There's there was some confusion about the place of service. Usually would have. You would have a certain certain place of service he had to use for Tele help. But what they've done now is I've changed that so that they a place of service, that using cutting it is the normal place and purpose of working. You provide that face to face visit, and then they have a specific model bar that you attached to that which is 95 that does, then explained to the to the you know that it is a telehealth for this emergency specific event.

Nathan:   10:20
One of the other areas of confusion in sort of curiosity, is dental practices. Dentists can still do some telehealth. It's pretty amazing to think that using a phone and sticking the camera in your mouth would be effective, but that does exist. Obviously, it has limitations, but I I've heard some general about that. The

Beth:   10:42
way we've had a lot of clients with questions about that and that is that's definitely a dental board or state specific issues. And some of the states have have specific dental tele dentistry laws. But not many others have telehealth flaws and include dentists and then some, like Texas, for instance, don't allow it at all. So it is. That's definitely a state specific question, and it's and it's confusing for For the dentists,

Morgan:   11:12
that definitely makes sense. What about physical therapy, your occupational therapy? It seems like there's been some confusion around that

Beth:   11:19
has. There are codes for that. However, at this time, CMS does not include physical therapist, occupational therapists In their definition of tele help. I'm qualified providers. But some states do for Medicaid and a lot of the commercial. Most of commercial players also do provide. The service is and reimburse forthem.

Morgan:   11:41
So do you all think that the shift towards telehealth is here to stay? Some of these changes will stay in place for a while, or how will things look once the pandemic has. I

Beth:   11:54
think it's really a game changer for a lot of physicians because they can. They can provide. Service is to their clients that that wouldn't require the clock the patient to come into the office normally, and it frees up some additional space for them so they could use. They can use exam rooms for appointments that require face to face visits. And, um, that really gives them additional additional reimbursement. Albany,

Nathan:   12:19
I couldn't agree more. I think what we're probably going to see is, um, return to the previous arrangements with respect to help tell health for a very short period of time. And then everyone's gonna realize how good it was all things considered with respect to this particular element of health care delivery in this current time. And then I think we're gonna see state laws loosening federal laws gonna loosen as well. I think the parts that air I'm gonna be watching their interesting. It is some of the turf protection that I'm sure that we're gonna be seeing, uh, do we want providers from other states coming in and providing care for our patients? There's also raise some ethical questions which is, you know, were you caring for those patients right now? Anyway, um, so are they really stealing patients? But those are things that are sort of social questions we're gonna have to be answering. But I do think this this whole tell help, um, initiative has the potential to really provide some necessary service is an underserved communities.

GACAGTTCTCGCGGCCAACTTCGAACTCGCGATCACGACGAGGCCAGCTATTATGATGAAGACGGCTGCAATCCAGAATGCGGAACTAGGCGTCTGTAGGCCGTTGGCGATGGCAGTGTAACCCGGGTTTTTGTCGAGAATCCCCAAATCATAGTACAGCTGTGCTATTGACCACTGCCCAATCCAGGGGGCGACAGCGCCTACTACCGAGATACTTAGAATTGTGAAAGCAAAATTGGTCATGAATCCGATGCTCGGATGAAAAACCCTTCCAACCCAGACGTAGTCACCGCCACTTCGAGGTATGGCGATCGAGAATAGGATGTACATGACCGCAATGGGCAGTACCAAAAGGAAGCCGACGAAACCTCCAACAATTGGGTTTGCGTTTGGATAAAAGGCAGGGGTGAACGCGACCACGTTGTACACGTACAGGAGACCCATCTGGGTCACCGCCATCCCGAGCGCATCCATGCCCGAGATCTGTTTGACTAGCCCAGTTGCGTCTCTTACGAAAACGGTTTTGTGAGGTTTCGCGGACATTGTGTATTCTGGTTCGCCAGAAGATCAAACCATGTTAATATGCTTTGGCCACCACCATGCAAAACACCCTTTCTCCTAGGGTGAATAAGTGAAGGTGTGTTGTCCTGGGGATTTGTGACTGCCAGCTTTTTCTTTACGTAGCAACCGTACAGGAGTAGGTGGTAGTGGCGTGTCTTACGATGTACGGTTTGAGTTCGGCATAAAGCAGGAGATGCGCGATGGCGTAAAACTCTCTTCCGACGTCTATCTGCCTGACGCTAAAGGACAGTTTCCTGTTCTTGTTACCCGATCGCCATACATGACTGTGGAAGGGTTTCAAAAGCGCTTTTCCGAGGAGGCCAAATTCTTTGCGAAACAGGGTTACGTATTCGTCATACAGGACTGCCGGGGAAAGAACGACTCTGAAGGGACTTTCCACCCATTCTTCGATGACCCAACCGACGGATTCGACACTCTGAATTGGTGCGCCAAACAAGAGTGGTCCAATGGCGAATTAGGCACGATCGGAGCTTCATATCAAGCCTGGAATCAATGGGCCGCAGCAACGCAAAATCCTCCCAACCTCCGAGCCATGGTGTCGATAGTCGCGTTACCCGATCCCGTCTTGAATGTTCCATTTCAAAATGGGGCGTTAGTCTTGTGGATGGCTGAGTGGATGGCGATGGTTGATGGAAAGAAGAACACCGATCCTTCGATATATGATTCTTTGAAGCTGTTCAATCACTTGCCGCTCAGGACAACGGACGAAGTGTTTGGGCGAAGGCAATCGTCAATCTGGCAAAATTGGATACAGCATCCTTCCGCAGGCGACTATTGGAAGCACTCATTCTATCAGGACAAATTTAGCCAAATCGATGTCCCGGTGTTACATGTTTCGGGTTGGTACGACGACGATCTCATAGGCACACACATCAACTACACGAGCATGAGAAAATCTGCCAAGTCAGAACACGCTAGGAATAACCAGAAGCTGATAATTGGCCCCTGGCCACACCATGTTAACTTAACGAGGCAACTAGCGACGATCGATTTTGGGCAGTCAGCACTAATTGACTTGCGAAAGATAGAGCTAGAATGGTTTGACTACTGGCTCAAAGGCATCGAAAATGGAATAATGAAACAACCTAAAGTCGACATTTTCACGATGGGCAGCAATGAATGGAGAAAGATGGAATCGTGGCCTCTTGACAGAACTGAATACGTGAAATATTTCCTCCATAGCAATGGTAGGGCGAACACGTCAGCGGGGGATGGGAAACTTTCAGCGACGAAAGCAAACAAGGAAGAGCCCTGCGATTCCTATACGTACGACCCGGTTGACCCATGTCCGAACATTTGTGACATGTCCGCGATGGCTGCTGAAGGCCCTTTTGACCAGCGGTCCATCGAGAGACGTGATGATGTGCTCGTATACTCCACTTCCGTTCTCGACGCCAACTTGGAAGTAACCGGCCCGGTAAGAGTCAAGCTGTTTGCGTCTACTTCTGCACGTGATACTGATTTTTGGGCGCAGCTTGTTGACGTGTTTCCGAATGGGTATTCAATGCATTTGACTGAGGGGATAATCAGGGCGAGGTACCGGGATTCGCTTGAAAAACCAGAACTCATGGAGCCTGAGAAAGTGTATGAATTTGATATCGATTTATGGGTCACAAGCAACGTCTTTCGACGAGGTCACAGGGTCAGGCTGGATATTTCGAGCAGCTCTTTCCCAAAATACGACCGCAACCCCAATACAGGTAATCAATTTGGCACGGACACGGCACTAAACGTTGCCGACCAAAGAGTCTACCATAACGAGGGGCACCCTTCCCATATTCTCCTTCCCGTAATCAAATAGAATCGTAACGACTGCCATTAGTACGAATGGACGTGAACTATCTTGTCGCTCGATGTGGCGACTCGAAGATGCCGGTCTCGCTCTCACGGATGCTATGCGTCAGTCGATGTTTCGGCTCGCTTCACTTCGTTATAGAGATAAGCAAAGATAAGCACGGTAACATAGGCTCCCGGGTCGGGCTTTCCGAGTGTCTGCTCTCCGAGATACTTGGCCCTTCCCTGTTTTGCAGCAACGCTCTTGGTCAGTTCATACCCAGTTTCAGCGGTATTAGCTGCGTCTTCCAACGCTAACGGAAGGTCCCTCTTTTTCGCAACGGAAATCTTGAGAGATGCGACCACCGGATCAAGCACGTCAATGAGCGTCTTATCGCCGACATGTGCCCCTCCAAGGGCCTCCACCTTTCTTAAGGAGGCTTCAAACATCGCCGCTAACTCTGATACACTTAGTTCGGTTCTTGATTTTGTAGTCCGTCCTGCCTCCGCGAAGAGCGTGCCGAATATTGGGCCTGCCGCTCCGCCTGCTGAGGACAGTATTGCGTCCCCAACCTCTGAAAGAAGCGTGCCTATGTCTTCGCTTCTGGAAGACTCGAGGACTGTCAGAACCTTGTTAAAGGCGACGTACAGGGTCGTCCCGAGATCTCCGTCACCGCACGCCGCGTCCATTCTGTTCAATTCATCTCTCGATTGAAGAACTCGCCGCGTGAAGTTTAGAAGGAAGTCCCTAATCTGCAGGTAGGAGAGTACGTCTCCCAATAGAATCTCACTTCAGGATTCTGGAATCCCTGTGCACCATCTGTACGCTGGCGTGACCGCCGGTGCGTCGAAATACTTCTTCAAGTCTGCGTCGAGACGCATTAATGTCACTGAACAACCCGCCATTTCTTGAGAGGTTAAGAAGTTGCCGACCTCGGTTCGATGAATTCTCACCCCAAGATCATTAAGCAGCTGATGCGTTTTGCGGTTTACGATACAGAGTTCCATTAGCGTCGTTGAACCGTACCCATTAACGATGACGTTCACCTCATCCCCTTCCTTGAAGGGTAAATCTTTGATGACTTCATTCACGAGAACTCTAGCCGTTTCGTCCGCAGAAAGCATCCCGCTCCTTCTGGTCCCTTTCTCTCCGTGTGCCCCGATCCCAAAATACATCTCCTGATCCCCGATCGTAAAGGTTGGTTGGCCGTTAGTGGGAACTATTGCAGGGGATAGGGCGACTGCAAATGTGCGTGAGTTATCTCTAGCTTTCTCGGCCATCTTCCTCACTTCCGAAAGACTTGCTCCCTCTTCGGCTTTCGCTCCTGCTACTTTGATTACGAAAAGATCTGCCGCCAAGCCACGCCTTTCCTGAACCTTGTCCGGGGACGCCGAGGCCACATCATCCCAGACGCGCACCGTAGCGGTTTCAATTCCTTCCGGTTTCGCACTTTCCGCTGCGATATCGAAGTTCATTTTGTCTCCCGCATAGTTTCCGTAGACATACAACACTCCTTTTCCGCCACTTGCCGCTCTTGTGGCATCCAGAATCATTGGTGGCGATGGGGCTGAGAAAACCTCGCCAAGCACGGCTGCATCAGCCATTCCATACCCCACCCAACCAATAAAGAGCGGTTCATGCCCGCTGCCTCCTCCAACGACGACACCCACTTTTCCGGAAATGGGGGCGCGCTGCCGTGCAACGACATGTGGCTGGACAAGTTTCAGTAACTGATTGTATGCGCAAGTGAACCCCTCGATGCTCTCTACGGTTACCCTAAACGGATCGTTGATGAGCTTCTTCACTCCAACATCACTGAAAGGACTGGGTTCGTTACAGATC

Morgan:   13:30
Both of you have mentioned some state specific differences. Annabeth, you're referencing earlier just on the dental for us. You know some of the differences on the state by state level, any other state specific differences that may be noteworthy for our listeners.

Beth:   13:44
The many of the states have have specific requirements about the type of telehealth technology that could be used or the toilet type of Tele Health Service's. Some states will allow audio only. Some require audiovisual, and some do also allow where the patient can take a photograph, sent it to the provider. The broader can review that. Let a later time so that does vary from state state about what it's starting the type of technology until a health service that could be provided.

Nathan:   14:14
The other thing that differs from state to state is the requirements for an initial patient relationship there. Certain states that require tell a health to be conducted on Lee after a position has met with the patient for the first time in person. So that's obviously a big deal as we're trying to roll this out. The other thing that comes to the play, too, is that various states have different rules with respect to their controlled substances, rules and what could be prescribed by a telemedicine eso again, I suspect we'll see Maur harmony of that as things go for right now, it really is a state by state thing that you need to be careful about what it is you're

Beth:   14:57
that there's. There's one other thing. Patient consent. Many of the states do require that the patient consent these to tell help, and the OCR enforcement discretion does advise the providers to notify the patients prior to the parties until health it that there will be used until health and there's a risk of releasing information world. The unit may not be as private as it would in a face to face conversation, so that's that is something that needs to be included in the service. Is is to make sure they have inappropriately designed consent form for the patients to execute.

Morgan:   15:30